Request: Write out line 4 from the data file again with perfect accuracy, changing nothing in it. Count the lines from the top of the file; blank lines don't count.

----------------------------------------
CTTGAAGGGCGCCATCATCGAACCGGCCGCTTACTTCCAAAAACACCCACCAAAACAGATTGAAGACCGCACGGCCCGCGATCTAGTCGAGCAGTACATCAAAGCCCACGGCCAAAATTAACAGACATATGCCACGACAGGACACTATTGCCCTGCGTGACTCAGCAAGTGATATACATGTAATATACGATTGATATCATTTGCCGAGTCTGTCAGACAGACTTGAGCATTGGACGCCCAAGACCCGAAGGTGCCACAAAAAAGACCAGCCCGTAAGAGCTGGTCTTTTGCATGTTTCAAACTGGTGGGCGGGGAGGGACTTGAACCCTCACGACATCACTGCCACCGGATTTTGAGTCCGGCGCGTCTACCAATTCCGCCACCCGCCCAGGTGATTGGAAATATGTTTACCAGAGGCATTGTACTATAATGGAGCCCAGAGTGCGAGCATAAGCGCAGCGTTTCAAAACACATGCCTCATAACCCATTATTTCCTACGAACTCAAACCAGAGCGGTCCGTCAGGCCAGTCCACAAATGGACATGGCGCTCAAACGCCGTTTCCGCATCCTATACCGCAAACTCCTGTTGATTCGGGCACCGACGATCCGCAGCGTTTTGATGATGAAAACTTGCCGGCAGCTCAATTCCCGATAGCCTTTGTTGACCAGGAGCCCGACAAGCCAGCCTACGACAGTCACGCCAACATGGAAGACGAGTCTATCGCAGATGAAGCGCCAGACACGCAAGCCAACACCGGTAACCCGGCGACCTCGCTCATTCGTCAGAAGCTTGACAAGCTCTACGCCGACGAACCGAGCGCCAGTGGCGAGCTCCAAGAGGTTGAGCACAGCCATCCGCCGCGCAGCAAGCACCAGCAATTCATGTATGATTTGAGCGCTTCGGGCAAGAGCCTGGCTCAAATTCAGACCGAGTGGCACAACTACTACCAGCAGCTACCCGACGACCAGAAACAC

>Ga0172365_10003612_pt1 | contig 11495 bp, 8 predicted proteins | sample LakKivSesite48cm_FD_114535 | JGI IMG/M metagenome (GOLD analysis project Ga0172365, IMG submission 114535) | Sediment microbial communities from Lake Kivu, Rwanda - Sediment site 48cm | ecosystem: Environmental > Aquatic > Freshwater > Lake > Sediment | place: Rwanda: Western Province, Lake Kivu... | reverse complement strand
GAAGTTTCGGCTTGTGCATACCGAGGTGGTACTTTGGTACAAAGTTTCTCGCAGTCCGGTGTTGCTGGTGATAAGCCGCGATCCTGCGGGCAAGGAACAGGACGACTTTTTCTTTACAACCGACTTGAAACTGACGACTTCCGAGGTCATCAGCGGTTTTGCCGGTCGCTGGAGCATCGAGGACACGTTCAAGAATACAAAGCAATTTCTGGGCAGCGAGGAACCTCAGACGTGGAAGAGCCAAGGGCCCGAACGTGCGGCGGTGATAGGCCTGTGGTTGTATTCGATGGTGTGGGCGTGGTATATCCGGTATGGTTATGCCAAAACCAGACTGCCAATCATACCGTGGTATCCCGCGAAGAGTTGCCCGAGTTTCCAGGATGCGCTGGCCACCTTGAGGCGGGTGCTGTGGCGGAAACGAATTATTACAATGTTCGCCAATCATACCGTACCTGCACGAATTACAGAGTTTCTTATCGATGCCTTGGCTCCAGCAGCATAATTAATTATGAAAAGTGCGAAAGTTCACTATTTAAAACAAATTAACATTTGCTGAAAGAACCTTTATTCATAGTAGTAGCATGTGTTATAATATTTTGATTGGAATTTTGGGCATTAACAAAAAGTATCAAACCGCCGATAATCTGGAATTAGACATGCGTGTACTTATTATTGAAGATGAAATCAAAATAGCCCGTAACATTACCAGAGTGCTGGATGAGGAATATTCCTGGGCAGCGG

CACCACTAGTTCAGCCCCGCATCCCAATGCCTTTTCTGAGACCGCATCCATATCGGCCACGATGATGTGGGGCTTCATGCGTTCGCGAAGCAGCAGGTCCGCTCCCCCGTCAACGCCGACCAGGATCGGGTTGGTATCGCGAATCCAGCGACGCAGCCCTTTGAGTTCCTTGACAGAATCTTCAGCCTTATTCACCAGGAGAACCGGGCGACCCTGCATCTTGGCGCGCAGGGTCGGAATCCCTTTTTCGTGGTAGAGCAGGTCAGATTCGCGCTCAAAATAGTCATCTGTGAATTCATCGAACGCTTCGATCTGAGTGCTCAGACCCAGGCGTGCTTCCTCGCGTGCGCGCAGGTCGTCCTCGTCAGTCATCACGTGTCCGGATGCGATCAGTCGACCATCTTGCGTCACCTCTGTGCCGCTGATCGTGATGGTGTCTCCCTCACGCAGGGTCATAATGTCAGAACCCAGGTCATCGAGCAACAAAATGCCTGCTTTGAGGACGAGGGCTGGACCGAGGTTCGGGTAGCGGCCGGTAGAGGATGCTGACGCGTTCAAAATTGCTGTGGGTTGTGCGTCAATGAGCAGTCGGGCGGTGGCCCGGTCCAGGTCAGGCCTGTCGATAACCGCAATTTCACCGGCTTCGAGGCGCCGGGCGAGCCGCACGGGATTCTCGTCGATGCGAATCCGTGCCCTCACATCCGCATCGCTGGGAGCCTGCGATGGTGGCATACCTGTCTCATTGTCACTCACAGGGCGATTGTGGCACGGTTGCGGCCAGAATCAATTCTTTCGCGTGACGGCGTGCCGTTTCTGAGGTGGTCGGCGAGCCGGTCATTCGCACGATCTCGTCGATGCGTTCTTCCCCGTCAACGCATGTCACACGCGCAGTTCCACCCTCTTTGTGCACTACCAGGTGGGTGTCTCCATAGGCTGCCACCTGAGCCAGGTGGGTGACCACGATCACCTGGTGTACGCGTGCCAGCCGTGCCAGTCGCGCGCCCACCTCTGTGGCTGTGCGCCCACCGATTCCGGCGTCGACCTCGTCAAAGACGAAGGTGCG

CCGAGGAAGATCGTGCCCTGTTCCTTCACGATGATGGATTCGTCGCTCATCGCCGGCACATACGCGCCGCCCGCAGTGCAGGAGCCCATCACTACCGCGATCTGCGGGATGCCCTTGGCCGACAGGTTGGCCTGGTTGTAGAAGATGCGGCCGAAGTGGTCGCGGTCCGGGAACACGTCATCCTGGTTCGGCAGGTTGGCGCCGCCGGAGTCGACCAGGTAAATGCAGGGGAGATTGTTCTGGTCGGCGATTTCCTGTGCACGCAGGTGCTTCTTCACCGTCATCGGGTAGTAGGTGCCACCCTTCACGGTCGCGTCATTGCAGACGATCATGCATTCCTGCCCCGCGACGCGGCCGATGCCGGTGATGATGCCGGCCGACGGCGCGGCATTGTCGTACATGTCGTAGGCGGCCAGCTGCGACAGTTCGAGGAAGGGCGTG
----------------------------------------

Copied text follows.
CACCACTAGTTCAGCCCCGCATCCCAATGCCTTTTCTGAGACCGCATCCATATCGGCCACGATGATGTGGGGCTTCATGCGTTCGCGAAGCAGCAGGTCCGCTCCCCCGTCAACGCCGACCAGGATCGGGTTGGTATCGCGAATCCAGCGACGCAGCCCTTTGAGTTCCTTGACAGAATCTTCAGCCTTATTCACCAGGAGAACCGGGCGACCCTGCATCTTGGCGCGCAGGGTCGGAATCCCTTTTTCGTGGTAGAGCAGGTCAGATTCGCGCTCAAAATAGTCATCTGTGAATTCATCGAACGCTTCGATCTGAGTGCTCAGACCCAGGCGTGCTTCCTCGCGTGCGCGCAGGTCGTCCTCGTCAGTCATCACGTGTCCGGATGCGATCAGTCGACCATCTTGCGTCACCTCTGTGCCGCTGATCGTGATGGTGTCTCCCTCACGCAGGGTCATAATGTCAGAACCCAGGTCATCGAGCAACAAAATGCCTGCTTTGAGGACGAGGGCTGGACCGAGGTTCGGGTAGCGGCCGGTAGAGGATGCTGACGCGTTCAAAATTGCTGTGGGTTGTGCGTCAATGAGCAGTCGGGCGGTGGCCCGGTCCAGGTCAGGCCTGTCGATAACCGCAATTTCACCGGCTTCGAGGCGCCGGGCGAGCCGCACGGGATTCTCGTCGATGCGAATCCGTGCCCTCACATCCGCATCGCTGGGAGCCTGCGATGGTGGCATACCTGTCTCATTGTCACTCACAGGGCGATTGTGGCACGGTTGCGGCCAGAATCAATTCTTTCGCGTGACGGCGTGCCGTTTCTGAGGTGGTCGGCGAGCCGGTCATTCGCACGATCTCGTCGATGCGTTCTTCCCCGTCAACGCATGTCACACGCGCAGTTCCACCCTCTTTGTGCACTACCAGGTGGGTGTCTCCATAGGCTGCCACCTGAGCCAGGTGGGTGACCACGATCACCTGGTGTACGCGTGCCAGCCGTGCCAGTCGCGCGCCCACCTCTGTGGCTGTGCGCCCACCGATTCCGGCGTCGACCTCGTCAAAGACGAAGGTGCG